What are we fighting for?

Country Joe And The Fish – Vietnam Song

Rock Cellar Magazine called it the greatest protest song of the Sixties, which may well make it the greatest protest song of all time.

Country Joe and the Fish performed it at the Woodstock Festival in 1969. Alter a word or two here and there (North Korea, Syria, Iraq for Vietnam, for example), and it’s as relevant today as it was nearly 50 years ago.

https://www.youtube.com/watch?v=-7Y0ekr-3So

Well, come on all of you, big strong men,

Uncle Sam needs your help again.

He’s got himself in a terrible jam

Way down yonder in Vietnam

So put down your books and pick up a gun,

We’re gonna have a whole lotta fun.

 

And it’s one, two, three,

What are we fighting for?

Don’t ask me, I don’t give a damn,

Next stop is Vietnam;

And it’s five, six, seven,

Open up the pearly gates,

Well there ain’t no time to wonder why,

Whoopee! we’re all gonna die.

 

Come on Wall Street, don’t be slow,

Why man, this is war au-go-go

There’s plenty good money to be made

By supplying the Army with the tools of its trade,

But just hope and pray that if they drop the bomb,

They drop it on the Viet Cong.

 

And it’s one, two, three,

What are we fighting for?

Don’t ask me, I don’t give a damn,

Next stop is Vietnam.

And it’s five, six, seven,

Open up the pearly gates,

Well there ain’t no time to wonder why

Whoopee! we’re all gonna die.

 

Well, come on generals, let’s move fast;

Your big chance has come at last.

Now you can go out and get those reds

‘Cause the only good commie is the one that’s dead

And you know that peace can only be won

When we’ve blown ’em all to kingdom come.

 

And it’s one, two, three,

What are we fighting for?

Don’t ask me, I don’t give a damn,

Next stop is Vietnam;

And it’s five, six, seven,

Open up the pearly gates,

Well there ain’t no time to wonder why

Whoopee! we’re all gonna die.

 

Come on mothers throughout the land,

Pack your boys off to Vietnam.

Come on fathers, and don’t hesitate

To send your sons off before it’s too late.

And you can be the first ones in your block

To have your boy come home in a box.

 

And it’s one, two, three

What are we fighting for?

Don’t ask me, I don’t give a damn,

Next stop is Vietnam.

And it’s five, six, seven,

Open up the pearly gates,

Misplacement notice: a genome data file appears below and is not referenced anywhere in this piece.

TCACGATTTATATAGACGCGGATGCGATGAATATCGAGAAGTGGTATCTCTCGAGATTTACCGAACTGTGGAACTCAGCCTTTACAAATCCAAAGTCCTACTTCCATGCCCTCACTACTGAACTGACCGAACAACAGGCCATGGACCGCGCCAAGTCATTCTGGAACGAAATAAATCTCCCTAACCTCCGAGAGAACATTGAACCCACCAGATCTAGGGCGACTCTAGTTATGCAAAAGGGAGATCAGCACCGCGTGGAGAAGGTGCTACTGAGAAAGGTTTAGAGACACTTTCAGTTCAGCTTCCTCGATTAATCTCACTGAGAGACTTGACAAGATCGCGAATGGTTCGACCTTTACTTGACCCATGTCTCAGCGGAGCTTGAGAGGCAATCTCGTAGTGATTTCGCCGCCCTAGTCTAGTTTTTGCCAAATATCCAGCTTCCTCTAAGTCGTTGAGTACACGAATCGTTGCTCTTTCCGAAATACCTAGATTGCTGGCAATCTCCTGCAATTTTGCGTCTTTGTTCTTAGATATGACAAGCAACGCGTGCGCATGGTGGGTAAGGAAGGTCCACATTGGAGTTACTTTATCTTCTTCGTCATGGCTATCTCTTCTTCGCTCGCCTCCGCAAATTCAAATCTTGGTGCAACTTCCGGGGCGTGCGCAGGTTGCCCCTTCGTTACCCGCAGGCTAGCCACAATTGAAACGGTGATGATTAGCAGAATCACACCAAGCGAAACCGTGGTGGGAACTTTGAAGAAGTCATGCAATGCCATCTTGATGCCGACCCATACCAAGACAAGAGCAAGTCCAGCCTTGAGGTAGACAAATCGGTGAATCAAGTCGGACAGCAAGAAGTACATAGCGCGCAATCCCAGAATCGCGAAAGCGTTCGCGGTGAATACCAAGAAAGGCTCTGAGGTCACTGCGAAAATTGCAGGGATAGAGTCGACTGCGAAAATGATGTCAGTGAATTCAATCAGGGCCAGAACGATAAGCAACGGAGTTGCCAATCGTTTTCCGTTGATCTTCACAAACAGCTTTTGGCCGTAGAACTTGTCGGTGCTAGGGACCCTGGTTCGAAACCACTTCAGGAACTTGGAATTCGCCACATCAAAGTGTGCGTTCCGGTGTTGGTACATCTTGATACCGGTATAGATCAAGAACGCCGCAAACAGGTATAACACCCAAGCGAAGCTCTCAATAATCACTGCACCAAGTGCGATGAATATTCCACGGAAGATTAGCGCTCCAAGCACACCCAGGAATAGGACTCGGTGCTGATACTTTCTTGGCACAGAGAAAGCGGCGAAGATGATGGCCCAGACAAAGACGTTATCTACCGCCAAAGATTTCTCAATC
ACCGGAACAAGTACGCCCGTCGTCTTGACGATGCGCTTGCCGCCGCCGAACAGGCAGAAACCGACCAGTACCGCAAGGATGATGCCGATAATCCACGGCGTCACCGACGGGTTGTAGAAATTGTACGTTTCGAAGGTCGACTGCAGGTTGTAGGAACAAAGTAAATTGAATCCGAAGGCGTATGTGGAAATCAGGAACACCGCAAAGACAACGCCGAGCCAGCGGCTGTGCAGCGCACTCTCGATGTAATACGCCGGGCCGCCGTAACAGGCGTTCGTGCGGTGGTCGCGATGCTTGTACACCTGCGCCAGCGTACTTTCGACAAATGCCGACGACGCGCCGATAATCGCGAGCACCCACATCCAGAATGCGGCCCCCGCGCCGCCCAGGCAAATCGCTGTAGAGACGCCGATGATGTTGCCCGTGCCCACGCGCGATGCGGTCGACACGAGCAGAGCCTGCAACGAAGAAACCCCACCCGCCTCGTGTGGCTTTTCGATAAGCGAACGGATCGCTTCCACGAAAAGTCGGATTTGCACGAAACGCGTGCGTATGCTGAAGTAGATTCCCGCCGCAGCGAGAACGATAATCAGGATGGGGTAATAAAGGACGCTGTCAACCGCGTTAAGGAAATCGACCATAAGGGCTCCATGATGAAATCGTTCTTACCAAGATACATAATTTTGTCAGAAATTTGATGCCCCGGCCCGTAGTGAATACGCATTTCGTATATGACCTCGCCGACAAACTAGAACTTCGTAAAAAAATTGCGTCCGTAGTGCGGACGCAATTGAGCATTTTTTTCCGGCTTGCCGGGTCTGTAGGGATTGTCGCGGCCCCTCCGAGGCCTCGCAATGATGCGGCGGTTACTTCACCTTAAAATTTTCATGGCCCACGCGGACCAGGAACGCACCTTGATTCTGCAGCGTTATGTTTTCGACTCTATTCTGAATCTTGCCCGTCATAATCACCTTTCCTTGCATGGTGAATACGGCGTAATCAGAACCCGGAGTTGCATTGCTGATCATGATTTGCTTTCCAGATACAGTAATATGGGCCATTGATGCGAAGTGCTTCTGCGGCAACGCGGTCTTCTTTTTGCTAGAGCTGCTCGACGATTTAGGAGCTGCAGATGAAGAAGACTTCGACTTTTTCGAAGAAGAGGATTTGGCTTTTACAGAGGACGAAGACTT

Well there ain’t no time to wonder why,

Whoopee! we’re all gonna die.

 

Thanks to Dr Stuart Jeanne Bramhall for bringing the song to mind. Visit her blog The Most Revolutionary Act . . .

And Thom Hickey. If you haven’t visited his Immortal Jukebox, you really should!

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IBM’s secret Nazi shame – Book extract

It’s not a big secret these days that Adolf Hitler rose to power with financial support from big business in Germany and the United States. Henry Ford is on record as being an enthusiastic supporter of the German dictator and his ethnic purification programme. The IBM connection, however, was news to me. Read on . . . And think that this was happening while my father and his generation were fighting for freedom and democracy. And if corporate America could do that then, what are they doing NOW?

IBM’s secret Nazi shame, by Frank Walker

Today, IBM (International Business Machines) is a massive New York based multinational technology corporation with operations around the world. It has annual revenue of US$81 billion ($107.8b) and 380,000 employees. Finance magazines Barron’s and Fortune dub IBM the world’s most respected and admired company. However, the huge corporation has a dark, secret past it doesn’t tell you about in its glossy brochures listing Nobel prize winners and technological breakthroughs. What they don’t tell you is that in the 1930s IBM was instrumental in providing groundbreaking technology that assisted the Nazi regime in identifying and tracking down Jews for its methodical program of genocide.

IBM Nazi computerOne of the machines is displayed in a place of prominence at the United States Holocaust Memorial Museum in Washington DC. The IBM badge can be clearly seen. It was a technical marvel of its time, the forerunner of today’s computers. The complex-looking machine was a punch card and card-sorting system initially built to assist the collation of vast amounts of information gathered in a census.

In the 1930s, IBM was one of the largest firms in the world, a true multinational conglomerate, with its headquarters in New York.

Oddly, IBM has Germanic origins. Herman Hollerith was the son of German immigrants. Working in the US Census Bureau, he was still in his twenties when he devised a machine using punch cards to tabulate the 1890 census. A smart businessman, he didn’t sell the machines or the punch cards but only leased them to whoever needed work done. It was a formula that kept the money rolling in.

His machines were used in censuses around the world, as well as for major operations such as railways and shipping.

Hollerith set up a subsidiary in Germany called Deutsche Hollerith Maschinen Gesellschaft – Dehomag for short – and assigned it all of his patents. In 1911 Hollerith sold his firm to financier Charles Flint, who put tough and ambitious salesman Thomas Watson in charge. The name was changed to International Business Machines, IBM for short, and the company grew and grew.

In 1924 IBM owned eighty-four per cent of Dehomag, and the firm’s New York headquarters kept a close eye on all that its German subsidiary did throughout the war.